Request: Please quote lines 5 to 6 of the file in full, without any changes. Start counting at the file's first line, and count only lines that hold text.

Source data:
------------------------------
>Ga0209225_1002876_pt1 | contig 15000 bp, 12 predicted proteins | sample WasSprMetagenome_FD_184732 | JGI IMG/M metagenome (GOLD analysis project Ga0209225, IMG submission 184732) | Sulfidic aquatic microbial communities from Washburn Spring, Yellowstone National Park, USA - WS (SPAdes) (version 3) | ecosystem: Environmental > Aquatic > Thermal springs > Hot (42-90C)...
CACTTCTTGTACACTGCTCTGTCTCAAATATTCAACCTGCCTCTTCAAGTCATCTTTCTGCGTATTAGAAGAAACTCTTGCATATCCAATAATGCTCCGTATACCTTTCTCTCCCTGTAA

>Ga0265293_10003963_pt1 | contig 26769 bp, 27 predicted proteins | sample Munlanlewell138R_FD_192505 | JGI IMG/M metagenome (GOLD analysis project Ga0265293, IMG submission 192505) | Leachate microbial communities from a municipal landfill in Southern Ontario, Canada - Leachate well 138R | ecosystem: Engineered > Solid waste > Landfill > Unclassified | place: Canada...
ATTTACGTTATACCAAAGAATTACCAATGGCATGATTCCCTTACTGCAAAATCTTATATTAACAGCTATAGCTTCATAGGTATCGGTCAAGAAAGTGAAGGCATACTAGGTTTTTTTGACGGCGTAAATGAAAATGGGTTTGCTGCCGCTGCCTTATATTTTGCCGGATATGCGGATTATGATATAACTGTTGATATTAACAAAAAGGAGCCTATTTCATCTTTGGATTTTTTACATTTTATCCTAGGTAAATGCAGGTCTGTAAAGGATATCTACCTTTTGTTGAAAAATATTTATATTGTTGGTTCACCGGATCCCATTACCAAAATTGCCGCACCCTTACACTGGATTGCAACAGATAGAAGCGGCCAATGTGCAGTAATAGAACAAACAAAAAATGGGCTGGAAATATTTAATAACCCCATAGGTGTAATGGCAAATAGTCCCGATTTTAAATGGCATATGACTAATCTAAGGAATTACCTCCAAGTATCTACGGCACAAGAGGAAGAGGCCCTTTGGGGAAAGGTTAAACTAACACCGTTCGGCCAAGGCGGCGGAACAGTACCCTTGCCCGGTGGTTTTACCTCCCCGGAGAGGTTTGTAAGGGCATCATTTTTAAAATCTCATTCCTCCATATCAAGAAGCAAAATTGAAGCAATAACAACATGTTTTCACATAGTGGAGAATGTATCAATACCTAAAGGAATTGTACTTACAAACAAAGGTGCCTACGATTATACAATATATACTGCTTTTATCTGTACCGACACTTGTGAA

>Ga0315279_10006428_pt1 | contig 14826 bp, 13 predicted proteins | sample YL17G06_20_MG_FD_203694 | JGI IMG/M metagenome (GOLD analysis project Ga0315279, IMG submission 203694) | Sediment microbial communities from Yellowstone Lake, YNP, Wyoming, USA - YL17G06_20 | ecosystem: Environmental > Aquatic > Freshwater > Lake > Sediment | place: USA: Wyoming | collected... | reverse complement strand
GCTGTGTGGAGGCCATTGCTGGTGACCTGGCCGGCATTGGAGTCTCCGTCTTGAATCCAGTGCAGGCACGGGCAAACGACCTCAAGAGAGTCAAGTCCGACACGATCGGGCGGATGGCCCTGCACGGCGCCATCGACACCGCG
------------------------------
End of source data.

>Ga0315279_10006428_pt1 | contig 14826 bp, 13 predicted proteins | sample YL17G06_20_MG_FD_203694 | JGI IMG/M metagenome (GOLD analysis project Ga0315279, IMG submission 203694) | Sediment microbial communities from Yellowstone Lake, YNP, Wyoming, USA - YL17G06_20 | ecosystem: Environmental > Aquatic > Freshwater > Lake > Sediment | place: USA: Wyoming | collected... | reverse complement strand
GCTGTGTGGAGGCCATTGCTGGTGACCTGGCCGGCATTGGAGTCTCCGTCTTGAATCCAGTGCAGGCACGGGCAAACGACCTCAAGAGAGTCAAGTCCGACACGATCGGGCGGATGGCCCTGCACGGCGCCATCGACACCGCG